Review: I’ll Tell You Mine: Thirty Years of Essays from the Iowa Nonfiction Program Edited by Hope Edelman and Robin Hemley

Review by Jessie Keary

ill tell you mine coverPublished by The University of Chicago Press in 2015, I’ll Tell You Mine: Thirty Years of Essays from the Iowa Nonfiction Program is not a “best of collection,” according to its editors, Hope Edelman and Robin Hemley. Instead, the 18 essays that make up this collection demonstrate a “consistency of talent” in “the nation’s oldest freestanding program devoted exclusively to the study and craft of nonfiction.”

Every essay was initially conceived while the author was a student of the nonfiction writing program (NWP) at The University of Iowa. While the program was founded in 1976, the earliest essay in this collection dates back to the mid-eighties. Arranged alphabetically by author, the collection is meant to create dialogues between NWP students, regardless of graduation year. The juxtaposition of these essays not only provides a glimpse into the evolution of writing at NWP, but also to show “how the craft of nonfiction itself has evolved over the past three decades.”

There is a reverence for this program throughout the collection. Its editors both attended NWP. Robin Hemley even acted as the program’s director until 2013. While this collection may lack objectivity and can, at times, feel a touch self-important, that is not to say it is without value. A note from the author accompanies each essay. The more I read, these notes began to take precedence over the essays themselves. Within these notes, authors are given the space to dissect struggles found in drafts long gone and detail the impact of NWP on their writing. According to the editors, the addenda are intended to “enhance the usefulness of the collection for aspiring writers and instructors of writing.” While the casual reader could certainly enjoy essays within this collection, on the whole, this is a book by writers for writers.

In a way, I’ll Tell You Mine is a sort of means for determining whether a graduate writing program is something personally worth pursuing. It demonstrates the worth of a graduate-level writing program in terms of community—professors pushing limits and peers providing feedback. This positive impact on the writer is illustrated in a personal favorite essay of mine from the collection, “Anechoic,” by Ashley Butler. In her note she writes, “When I’d arrived at Iowa, I thought of the essay as a linear, personal narrative in which the writer recounts a series of related events. This approach felt limiting, but I didn’t understand how to move past it at the time.” Butler goes on to credit an experimental essay class she took with John D’Agata for teaching her that “an essay could be a performance, a reflection of the essayist’s psychic landscape.” On a more micro level, Butler acknowledges a classmate who suggested she research Houdini’s relationship with spiritualists, a central component to the final draft of her essay; in fact, Houdini’s story woven throughout the essay feels so intrinsic to its telling that it is shocking to learn it wasn’t always there. This insight feels exciting—an Easter egg of sorts.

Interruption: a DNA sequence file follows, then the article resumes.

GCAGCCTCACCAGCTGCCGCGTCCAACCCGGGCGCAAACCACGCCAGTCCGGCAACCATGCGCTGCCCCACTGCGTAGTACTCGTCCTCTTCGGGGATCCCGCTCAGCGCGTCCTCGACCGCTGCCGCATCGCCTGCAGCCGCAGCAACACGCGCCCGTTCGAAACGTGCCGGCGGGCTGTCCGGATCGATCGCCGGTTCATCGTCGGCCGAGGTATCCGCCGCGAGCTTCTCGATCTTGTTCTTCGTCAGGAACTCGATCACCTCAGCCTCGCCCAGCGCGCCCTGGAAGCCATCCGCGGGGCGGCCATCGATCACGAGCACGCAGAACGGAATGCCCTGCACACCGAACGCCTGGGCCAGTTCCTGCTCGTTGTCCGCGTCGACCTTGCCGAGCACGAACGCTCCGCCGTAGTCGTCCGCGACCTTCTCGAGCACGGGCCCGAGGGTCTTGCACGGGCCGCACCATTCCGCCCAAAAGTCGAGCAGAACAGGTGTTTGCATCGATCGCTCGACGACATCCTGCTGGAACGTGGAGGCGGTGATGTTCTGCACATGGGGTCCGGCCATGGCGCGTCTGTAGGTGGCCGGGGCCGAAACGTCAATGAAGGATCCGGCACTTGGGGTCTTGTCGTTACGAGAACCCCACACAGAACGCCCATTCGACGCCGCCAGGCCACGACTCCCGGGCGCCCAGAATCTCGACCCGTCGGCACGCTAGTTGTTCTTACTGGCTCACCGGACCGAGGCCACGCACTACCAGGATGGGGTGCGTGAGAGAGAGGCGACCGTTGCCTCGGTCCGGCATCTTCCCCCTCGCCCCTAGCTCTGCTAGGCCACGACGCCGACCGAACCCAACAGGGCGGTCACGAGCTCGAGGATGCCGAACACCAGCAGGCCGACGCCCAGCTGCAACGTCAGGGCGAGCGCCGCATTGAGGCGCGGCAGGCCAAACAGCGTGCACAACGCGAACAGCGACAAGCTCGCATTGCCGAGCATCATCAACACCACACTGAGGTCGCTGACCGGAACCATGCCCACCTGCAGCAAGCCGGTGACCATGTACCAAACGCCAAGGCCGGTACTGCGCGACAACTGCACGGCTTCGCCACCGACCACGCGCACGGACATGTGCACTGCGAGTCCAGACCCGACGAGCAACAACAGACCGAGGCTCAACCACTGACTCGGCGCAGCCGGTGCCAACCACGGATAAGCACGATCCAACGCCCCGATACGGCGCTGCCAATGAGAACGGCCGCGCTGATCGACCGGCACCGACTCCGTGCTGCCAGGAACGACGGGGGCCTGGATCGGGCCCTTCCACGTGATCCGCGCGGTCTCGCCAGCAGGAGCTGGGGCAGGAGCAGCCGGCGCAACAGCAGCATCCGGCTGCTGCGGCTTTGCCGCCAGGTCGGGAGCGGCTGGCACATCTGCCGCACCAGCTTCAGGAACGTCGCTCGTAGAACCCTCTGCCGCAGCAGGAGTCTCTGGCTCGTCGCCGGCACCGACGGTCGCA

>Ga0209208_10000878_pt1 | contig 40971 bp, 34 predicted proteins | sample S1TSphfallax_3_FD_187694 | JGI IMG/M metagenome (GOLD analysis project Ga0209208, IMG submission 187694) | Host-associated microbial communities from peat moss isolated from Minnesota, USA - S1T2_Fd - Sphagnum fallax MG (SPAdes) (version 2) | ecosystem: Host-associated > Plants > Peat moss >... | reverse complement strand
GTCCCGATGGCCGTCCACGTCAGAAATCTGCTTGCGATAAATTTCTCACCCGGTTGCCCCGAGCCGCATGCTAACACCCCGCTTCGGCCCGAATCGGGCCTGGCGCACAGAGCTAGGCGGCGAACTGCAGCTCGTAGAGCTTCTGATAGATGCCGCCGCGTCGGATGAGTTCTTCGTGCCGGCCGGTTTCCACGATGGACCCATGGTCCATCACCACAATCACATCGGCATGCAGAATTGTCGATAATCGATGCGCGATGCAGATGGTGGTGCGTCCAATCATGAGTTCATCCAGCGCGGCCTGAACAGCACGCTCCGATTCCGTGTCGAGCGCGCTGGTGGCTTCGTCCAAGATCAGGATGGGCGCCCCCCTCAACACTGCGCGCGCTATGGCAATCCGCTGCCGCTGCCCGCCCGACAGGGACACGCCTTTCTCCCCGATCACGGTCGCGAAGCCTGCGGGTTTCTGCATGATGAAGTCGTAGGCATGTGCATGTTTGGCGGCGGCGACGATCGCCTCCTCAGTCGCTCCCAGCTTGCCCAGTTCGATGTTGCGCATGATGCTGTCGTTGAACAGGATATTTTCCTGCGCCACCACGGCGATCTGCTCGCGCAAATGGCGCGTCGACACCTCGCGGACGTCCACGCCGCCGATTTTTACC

Overall, this collection has many insights into the essays featured, and a few on NWP as a whole. While at times I found it frustrating as someone on the outside of a tight-knit group, it was still interesting to see the interplay between participants of the program. There is something to be said for the reader’s ability to flip around this collection and see the aforementioned consistency and community. You can create your own juxtaposition, your own dialogues with the essays of NWP. I particularly enjoyed turning the page from Ashley Butler’s essay to John D’Agata’s essay, “Round Trip,” the person who’s class she credited as impactful—a fun compare and contrast where students and teachers merge into one and all are simply writers.

So while I’ll Tell You Mine may fall short of showing the evolution of nonfiction writing in general over the last 30 years, as it is only one program, although a prestigious one, there is value in getting to know this program. The essays all seem to have clearly evolved from the same bubble: “a highly selective program that admits only about a dozen students per year.” If that program interests the reader, it’s a must read, but remember, it’s only one program, one aspect of an ever-growing world of nonfiction writing.

Jessie Keary

Jessie Keary is a writer and improv comic living in Chicago. She fosters an unhealthy obsession with Russian literature and spends her time loitering in cafes. Her work has appeared in Peaches, Neat, and Silver Birch Press. Follow her on Twitter - @jessiekeary.

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  • Don Clark

    This is interesting. Many collections of this ilk never let the author comment or reflect on the piece they wrote. Might pick it up. Good review.